history/Dutch Reformed Church (1642–2010)
The Dutch Educational System
The Dutch administered areas were divided into parishes, and each parish or village had a school. The parish schools were rather small, with mostly two schoolmasters, the older one being the Headmaster. The latter was an important Government official, selected from among the local gentry, who could command the respect of the people. Dutch policy was that all teachers should profess the Dutch Reformed faith. Many of the teachers, however, were nominal Christians, attracted by the prestige and the salary attached to the post.
The purpose of the parish schools was to provide, at low cost, a rudimentary education to the newly converted people so as to prevent them from relapsing into their former convictions. The schools were not merely centres for Christian instruction, they also provided instruction in reading, writing and basic mathematics. The Government made school attendance compulsory, and parents were fined for neglecting to send their children to school. The fines were imposed indiscriminately on Protestants, Catholics and non-Christians.
Contrary to the Portuguese, the Dutch Government at no time transferred to responsibility for education to the Church. As discussed previously, this gave rise to bitter disputes, but a compromise was reached. Educational institutions were placed under a special commissions the ‘Scholarchale Vergadering’ (School Boards), which catered to both religious and secular instruction. All students fell under the authority of one of the three Boards, which were established in Galle, Colombo and Jaffna. In the Boards both clergy and laymen were represented.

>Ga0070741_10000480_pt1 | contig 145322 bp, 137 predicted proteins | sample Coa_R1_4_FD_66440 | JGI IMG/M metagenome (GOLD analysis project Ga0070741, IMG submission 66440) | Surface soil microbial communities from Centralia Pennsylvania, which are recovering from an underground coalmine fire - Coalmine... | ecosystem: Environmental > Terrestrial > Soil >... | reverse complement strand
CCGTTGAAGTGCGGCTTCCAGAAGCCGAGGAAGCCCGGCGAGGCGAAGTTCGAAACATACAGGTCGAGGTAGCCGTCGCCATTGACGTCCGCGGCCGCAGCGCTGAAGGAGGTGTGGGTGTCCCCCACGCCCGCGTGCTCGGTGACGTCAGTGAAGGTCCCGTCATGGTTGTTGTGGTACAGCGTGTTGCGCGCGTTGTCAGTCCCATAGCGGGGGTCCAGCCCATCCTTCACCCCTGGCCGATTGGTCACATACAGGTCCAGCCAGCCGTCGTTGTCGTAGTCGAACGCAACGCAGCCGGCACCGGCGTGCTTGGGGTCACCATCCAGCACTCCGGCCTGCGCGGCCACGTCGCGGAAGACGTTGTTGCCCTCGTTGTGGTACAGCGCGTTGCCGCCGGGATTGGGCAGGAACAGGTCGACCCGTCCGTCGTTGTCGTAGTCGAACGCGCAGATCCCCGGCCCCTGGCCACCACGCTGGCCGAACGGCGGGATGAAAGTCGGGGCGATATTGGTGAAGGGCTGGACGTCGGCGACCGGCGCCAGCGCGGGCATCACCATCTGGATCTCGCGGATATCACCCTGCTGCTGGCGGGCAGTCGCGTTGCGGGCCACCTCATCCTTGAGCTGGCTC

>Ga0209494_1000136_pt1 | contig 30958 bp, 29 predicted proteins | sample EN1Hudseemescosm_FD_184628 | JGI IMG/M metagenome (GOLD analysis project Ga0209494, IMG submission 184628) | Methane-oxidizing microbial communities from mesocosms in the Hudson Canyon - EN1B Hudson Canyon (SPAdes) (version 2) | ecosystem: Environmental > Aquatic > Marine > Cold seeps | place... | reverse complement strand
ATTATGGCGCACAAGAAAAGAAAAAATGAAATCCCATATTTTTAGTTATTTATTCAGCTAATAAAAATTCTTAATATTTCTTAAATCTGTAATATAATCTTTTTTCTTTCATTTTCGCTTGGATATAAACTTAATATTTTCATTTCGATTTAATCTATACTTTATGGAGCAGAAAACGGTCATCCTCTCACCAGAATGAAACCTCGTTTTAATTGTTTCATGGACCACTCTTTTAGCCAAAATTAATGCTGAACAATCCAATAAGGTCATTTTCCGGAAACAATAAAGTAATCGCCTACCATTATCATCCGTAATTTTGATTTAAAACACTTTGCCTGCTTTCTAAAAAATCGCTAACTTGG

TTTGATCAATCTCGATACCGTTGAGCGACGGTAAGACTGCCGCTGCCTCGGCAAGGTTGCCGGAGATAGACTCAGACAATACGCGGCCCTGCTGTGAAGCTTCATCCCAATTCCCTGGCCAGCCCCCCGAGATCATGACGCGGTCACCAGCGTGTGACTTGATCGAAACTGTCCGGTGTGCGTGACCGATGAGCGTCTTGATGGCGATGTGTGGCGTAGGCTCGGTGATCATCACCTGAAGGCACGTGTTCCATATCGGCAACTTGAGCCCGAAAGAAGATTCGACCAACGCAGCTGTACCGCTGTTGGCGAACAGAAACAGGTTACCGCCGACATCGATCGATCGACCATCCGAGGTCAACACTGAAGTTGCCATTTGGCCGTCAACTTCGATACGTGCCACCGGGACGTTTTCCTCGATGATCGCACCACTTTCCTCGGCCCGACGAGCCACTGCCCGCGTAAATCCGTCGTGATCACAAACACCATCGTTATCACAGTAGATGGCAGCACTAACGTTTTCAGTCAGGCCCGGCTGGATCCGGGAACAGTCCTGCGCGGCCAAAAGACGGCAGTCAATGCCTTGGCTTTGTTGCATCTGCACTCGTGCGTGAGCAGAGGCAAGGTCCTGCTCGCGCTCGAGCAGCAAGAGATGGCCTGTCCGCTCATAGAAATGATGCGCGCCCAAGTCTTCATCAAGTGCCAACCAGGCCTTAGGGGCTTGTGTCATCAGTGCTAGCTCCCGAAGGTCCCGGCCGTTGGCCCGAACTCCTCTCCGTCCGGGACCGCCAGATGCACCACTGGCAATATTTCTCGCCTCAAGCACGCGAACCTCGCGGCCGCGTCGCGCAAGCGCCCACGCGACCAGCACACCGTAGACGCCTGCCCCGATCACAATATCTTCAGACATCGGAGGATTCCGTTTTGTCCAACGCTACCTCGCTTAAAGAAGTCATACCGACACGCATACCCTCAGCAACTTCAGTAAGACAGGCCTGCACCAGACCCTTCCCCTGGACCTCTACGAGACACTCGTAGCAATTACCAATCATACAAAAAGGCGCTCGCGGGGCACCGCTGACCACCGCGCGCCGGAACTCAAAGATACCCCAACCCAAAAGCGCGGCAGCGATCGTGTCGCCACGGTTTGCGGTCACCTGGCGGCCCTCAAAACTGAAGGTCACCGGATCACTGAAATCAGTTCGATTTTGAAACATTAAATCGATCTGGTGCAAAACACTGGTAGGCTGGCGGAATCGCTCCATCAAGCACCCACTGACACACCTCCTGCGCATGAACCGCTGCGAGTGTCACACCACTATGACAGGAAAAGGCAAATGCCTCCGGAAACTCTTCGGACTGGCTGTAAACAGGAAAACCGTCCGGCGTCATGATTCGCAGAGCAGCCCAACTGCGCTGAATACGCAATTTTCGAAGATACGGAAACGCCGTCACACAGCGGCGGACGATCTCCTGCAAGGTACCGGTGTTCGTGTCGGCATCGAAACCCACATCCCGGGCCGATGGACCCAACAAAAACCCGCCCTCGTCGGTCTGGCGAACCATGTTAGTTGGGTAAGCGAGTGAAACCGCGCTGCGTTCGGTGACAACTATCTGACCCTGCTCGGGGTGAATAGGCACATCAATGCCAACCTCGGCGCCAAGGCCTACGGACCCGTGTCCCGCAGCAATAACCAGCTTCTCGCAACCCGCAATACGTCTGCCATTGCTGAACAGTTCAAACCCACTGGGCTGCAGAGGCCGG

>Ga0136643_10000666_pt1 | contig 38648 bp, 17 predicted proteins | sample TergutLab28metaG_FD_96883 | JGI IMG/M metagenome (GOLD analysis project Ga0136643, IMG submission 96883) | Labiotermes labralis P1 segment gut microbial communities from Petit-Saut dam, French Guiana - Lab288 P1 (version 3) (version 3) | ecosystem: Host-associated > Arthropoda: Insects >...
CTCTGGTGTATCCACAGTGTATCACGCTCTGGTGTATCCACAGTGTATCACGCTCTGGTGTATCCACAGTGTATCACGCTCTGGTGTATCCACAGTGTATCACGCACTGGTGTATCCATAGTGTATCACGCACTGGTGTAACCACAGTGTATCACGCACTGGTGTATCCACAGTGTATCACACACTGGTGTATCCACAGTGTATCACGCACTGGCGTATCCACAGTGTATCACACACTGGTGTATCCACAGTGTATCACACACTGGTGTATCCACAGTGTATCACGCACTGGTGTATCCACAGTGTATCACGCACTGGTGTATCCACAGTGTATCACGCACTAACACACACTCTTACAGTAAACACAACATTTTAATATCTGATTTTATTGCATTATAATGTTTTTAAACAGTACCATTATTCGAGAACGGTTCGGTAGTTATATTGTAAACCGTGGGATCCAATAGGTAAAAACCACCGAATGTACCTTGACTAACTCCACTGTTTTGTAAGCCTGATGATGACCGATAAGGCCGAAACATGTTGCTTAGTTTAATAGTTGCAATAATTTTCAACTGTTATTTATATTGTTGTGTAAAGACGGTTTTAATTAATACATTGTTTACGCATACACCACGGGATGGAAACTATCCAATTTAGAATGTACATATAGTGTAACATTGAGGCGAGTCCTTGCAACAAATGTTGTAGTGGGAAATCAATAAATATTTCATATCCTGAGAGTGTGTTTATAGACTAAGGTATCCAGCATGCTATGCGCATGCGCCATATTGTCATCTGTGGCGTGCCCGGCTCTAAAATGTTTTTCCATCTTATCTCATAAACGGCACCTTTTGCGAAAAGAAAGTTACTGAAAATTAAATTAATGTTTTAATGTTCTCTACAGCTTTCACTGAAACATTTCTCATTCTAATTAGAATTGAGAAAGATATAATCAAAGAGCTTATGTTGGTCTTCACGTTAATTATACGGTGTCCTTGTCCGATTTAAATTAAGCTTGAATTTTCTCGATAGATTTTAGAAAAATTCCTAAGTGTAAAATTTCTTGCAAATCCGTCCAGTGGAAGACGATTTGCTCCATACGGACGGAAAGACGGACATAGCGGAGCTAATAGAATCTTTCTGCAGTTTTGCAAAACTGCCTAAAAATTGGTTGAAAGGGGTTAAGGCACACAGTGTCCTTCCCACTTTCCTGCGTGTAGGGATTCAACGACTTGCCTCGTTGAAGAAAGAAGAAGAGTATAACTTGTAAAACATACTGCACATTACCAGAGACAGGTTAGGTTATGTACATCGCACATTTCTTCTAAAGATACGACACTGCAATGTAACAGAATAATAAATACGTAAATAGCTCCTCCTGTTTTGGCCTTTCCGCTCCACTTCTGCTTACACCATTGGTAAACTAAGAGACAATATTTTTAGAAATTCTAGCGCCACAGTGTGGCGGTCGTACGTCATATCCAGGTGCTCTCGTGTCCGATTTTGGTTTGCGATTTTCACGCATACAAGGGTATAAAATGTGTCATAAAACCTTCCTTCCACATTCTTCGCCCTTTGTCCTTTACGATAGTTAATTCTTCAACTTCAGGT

The Church established two Seminaries for higher learning, one in Jaffna and another in Colombo. The Colombo Seminary became the leading institutional institution of the country under the able leadership of Dr. Petrus Synjeu who stayed 21 years on the island.
The primary objective of the Seminary was the training of native preachers. The curriculum was almost entirely Western in outlook. Latin and Greek were also introduced in the lower classes because the medium of instruction in the higher theology classes was Latin. When Governor Gustaaf Willem, Baron van Imhoff (1736 – 1740) visited the Seminary in 1740, nothing pleased him more than the perfect manner in which Latin and Greek were imparted to the younger pupils. ‘It was astonishing to hear the little black fellows chatter in Latin and construe Greek when they hardly knew Dutch’, he said. Some of the students performed so well that the VOC undertook the cost of sending them to complete their studies in Holland. Two of the best known native youths were Willem Jurgen Ondaatje (family of the well known Burgher writers Christopher and Michael Ondaatje) and Hendricus Philippus Panditharatne, son of the Maha Mudaliyar (highest native official) in the Dutch territories. Both became native Ministers with the same status as the Dutch born Predikants.